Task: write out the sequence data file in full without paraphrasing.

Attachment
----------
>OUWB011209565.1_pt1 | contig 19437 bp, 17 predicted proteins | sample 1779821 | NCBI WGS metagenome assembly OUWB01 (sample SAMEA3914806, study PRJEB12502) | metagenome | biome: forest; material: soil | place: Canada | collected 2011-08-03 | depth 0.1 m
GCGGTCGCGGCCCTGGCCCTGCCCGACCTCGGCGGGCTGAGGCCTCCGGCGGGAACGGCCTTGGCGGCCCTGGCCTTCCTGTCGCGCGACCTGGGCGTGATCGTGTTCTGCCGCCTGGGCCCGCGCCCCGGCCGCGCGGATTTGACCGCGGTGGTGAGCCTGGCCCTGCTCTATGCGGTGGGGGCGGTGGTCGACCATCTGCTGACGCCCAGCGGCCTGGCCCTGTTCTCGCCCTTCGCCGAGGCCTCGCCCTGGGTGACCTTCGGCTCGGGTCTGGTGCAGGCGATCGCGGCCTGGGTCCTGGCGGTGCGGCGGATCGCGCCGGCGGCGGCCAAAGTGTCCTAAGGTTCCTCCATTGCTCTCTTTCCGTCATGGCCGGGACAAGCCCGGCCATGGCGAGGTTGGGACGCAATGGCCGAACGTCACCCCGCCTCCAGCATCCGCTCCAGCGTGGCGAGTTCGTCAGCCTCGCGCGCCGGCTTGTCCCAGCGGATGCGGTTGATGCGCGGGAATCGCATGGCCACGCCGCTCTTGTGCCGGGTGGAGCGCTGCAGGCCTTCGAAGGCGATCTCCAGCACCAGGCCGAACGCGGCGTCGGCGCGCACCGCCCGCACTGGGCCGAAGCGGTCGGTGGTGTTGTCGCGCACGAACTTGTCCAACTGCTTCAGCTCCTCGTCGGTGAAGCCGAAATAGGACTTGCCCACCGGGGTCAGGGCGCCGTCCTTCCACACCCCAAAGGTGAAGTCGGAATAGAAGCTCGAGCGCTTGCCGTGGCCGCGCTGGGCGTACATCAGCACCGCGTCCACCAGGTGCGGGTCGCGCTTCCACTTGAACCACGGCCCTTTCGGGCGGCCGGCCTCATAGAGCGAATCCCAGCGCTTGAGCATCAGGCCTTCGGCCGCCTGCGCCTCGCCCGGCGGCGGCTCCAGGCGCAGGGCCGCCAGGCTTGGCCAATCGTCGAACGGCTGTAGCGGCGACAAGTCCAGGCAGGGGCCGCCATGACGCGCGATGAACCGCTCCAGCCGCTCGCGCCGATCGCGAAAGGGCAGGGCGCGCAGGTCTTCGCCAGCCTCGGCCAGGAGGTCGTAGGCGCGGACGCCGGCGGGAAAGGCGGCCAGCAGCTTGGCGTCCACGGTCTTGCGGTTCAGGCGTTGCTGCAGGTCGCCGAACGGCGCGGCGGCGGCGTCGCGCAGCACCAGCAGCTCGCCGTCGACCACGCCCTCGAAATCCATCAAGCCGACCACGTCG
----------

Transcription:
>OUWB011209565.1_pt1 | contig 19437 bp, 17 predicted proteins | sample 1779821 | NCBI WGS metagenome assembly OUWB01 (sample SAMEA3914806, study PRJEB12502) | metagenome | biome: forest; material: soil | place: Canada | collected 2011-08-03 | depth 0.1 m
GCGGTCGCGGCCCTGGCCCTGCCCGACCTCGGCGGGCTGAGGCCTCCGGCGGGAACGGCCTTGGCGGCCCTGGCCTTCCTGTCGCGCGACCTGGGCGTGATCGTGTTCTGCCGCCTGGGCCCGCGCCCCGGCCGCGCGGATTTGACCGCGGTGGTGAGCCTGGCCCTGCTCTATGCGGTGGGGGCGGTGGTCGACCATCTGCTGACGCCCAGCGGCCTGGCCCTGTTCTCGCCCTTCGCCGAGGCCTCGCCCTGGGTGACCTTCGGCTCGGGTCTGGTGCAGGCGATCGCGGCCTGGGTCCTGGCGGTGCGGCGGATCGCGCCGGCGGCGGCCAAAGTGTCCTAAGGTTCCTCCATTGCTCTCTTTCCGTCATGGCCGGGACAAGCCCGGCCATGGCGAGGTTGGGACGCAATGGCCGAACGTCACCCCGCCTCCAGCATCCGCTCCAGCGTGGCGAGTTCGTCAGCCTCGCGCGCCGGCTTGTCCCAGCGGATGCGGTTGATGCGCGGGAATCGCATGGCCACGCCGCTCTTGTGCCGGGTGGAGCGCTGCAGGCCTTCGAAGGCGATCTCCAGCACCAGGCCGAACGCGGCGTCGGCGCGCACCGCCCGCACTGGGCCGAAGCGGTCGGTGGTGTTGTCGCGCACGAACTTGTCCAACTGCTTCAGCTCCTCGTCGGTGAAGCCGAAATAGGACTTGCCCACCGGGGTCAGGGCGCCGTCCTTCCACACCCCAAAGGTGAAGTCGGAATAGAAGCTCGAGCGCTTGCCGTGGCCGCGCTGGGCGTACATCAGCACCGCGTCCACCAGGTGCGGGTCGCGCTTCCACTTGAACCACGGCCCTTTCGGGCGGCCGGCCTCATAGAGCGAATCCCAGCGCTTGAGCATCAGGCCTTCGGCCGCCTGCGCCTCGCCCGGCGGCGGCTCCAGGCGCAGGGCCGCCAGGCTTGGCCAATCGTCGAACGGCTGTAGCGGCGACAAGTCCAGGCAGGGGCCGCCATGACGCGCGATGAACCGCTCCAGCCGCTCGCGCCGATCGCGAAAGGGCAGGGCGCGCAGGTCTTCGCCAGCCTCGGCCAGGAGGTCGTAGGCGCGGACGCCGGCGGGAAAGGCGGCCAGCAGCTTGGCGTCCACGGTCTTGCGGTTCAGGCGTTGCTGCAGGTCGCCGAACGGCGCGGCGGCGGCGTCGCGCAGCACCAGCAGCTCGCCGTCGACCACGCCCTCGAAATCCATCAAGCCGACCACGTCG